The expansion of military drone technology for surveillance and other domestic uses has the potential to create thousands of new jobs, but it remains unclear what privacy safeguards will be put in place or how usage will be restricted to protect citizens.
“This isn’t the Wild West and we have to have some sort of rules governing how those drones are going to be used,” said Mike Brickner, a spokesman with the American Civil Liberties Union of Ohio. “We don’t want drones to be flying everywhere, deployed and taking pictures of Americans walking down the street not really doing anything.”
Advocates say such concerns are unfounded, and communities will set rules for deploying unmanned aerial vehicles, just as police have rules for pulling a gun or a Taser on a suspect.
“It’s like anything: reasonableness and common sense is going to prevail,” said Michael K. Farrell, president of the Ohio chapter of the Association of Unmanned Vehicle Systems International.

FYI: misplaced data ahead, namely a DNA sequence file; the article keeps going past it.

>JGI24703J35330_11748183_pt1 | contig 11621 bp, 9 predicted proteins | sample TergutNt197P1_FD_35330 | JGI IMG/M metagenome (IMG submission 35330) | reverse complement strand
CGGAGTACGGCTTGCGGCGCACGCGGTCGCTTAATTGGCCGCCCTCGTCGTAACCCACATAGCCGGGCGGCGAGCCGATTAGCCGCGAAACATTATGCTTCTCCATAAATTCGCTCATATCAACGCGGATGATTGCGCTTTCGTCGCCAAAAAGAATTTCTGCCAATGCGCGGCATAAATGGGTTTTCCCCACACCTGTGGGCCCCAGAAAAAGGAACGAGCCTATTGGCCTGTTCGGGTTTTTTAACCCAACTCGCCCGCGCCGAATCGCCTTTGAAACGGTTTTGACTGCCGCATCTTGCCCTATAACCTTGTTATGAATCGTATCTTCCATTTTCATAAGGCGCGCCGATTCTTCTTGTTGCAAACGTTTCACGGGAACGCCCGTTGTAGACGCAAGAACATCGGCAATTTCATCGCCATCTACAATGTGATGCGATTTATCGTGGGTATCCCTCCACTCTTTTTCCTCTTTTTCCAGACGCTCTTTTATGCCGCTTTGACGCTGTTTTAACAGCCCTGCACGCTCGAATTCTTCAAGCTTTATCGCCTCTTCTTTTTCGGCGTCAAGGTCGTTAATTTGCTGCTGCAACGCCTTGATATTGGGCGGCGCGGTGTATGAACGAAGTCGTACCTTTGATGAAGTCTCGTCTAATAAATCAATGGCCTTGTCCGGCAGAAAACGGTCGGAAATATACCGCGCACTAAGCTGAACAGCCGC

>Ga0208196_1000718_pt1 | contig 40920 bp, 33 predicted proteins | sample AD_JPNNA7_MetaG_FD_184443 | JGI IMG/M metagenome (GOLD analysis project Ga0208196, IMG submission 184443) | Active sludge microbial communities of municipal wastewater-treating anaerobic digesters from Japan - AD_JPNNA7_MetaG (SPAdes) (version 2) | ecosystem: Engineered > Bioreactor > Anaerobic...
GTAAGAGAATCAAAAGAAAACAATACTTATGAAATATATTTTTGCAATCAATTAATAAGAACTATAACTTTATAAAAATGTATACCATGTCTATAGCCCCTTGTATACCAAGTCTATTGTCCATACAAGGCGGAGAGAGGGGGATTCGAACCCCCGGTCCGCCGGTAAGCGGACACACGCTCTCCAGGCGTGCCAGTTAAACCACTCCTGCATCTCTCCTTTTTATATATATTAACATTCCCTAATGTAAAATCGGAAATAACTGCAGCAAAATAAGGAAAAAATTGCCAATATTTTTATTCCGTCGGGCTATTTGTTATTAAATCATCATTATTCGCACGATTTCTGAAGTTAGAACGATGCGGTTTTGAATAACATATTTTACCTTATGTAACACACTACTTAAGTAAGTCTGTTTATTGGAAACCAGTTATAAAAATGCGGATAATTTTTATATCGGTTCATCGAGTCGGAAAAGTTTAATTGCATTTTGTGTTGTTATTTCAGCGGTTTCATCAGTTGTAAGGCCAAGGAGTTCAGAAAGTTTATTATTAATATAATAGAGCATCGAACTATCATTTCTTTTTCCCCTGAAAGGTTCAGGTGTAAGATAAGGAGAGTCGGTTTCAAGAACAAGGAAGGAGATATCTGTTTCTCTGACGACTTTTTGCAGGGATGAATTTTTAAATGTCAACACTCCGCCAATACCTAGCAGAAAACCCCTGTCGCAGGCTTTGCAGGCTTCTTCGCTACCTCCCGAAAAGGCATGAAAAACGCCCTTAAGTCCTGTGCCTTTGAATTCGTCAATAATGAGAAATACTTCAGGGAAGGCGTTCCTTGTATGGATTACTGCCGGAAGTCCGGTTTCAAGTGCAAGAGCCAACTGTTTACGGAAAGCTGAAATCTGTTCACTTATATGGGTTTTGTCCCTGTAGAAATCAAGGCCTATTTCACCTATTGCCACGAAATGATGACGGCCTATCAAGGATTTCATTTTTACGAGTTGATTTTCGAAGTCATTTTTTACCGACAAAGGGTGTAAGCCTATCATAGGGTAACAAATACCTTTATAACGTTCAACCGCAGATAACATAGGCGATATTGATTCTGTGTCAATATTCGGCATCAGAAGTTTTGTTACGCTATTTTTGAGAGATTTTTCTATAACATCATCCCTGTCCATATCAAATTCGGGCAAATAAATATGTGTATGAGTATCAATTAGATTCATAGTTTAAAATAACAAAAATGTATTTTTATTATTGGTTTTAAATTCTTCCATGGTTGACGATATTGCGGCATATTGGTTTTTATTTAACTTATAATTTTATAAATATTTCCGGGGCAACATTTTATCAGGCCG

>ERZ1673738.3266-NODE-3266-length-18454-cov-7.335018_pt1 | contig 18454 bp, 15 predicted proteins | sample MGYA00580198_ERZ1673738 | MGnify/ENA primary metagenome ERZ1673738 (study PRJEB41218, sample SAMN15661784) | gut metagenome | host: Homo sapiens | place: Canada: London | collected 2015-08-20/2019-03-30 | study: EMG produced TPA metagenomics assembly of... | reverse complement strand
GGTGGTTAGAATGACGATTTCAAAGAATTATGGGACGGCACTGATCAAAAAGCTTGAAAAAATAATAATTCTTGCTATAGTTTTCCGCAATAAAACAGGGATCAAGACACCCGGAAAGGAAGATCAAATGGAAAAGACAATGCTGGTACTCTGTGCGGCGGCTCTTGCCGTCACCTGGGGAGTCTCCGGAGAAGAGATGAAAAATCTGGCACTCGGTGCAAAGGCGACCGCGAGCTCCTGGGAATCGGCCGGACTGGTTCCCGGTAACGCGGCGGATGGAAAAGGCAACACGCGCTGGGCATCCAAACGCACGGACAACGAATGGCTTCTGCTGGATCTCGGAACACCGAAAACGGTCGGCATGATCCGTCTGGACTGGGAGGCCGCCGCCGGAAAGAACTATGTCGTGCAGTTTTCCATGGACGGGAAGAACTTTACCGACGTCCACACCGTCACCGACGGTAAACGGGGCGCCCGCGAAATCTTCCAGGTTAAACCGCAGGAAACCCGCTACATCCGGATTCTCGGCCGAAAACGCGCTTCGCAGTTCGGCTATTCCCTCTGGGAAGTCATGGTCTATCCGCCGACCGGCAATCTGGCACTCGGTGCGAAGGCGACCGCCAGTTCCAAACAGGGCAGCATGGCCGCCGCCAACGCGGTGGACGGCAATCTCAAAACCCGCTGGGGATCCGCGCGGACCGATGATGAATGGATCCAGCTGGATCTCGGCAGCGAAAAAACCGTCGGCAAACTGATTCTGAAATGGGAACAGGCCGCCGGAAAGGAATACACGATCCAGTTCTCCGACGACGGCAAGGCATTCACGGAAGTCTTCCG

The debate over regulating a possibly booming industry comes as Congress pushes to integrate remotely piloted vehicles into manned airspace by 2015. The Federal Aviation Administration has projected a fleet of 10,000 small UAVs within five years and up to 30,000 within two decades.
Ohio has a huge stake in the outcome. Southwest Ohio is in competition for one of six sites nationally to test UAVs, which could boost a growing industry in the Miami Valley. The region ranks as a hotbed for UAV development with Wright-Patterson Air Force Base and university research centers; aerospace, advanced materials and information technology defense contractors; and educational training, such as at Sinclair Community College.
“We are the natural center for this,” said Deb Norris, the college’s vice president of workforce development and corporate services...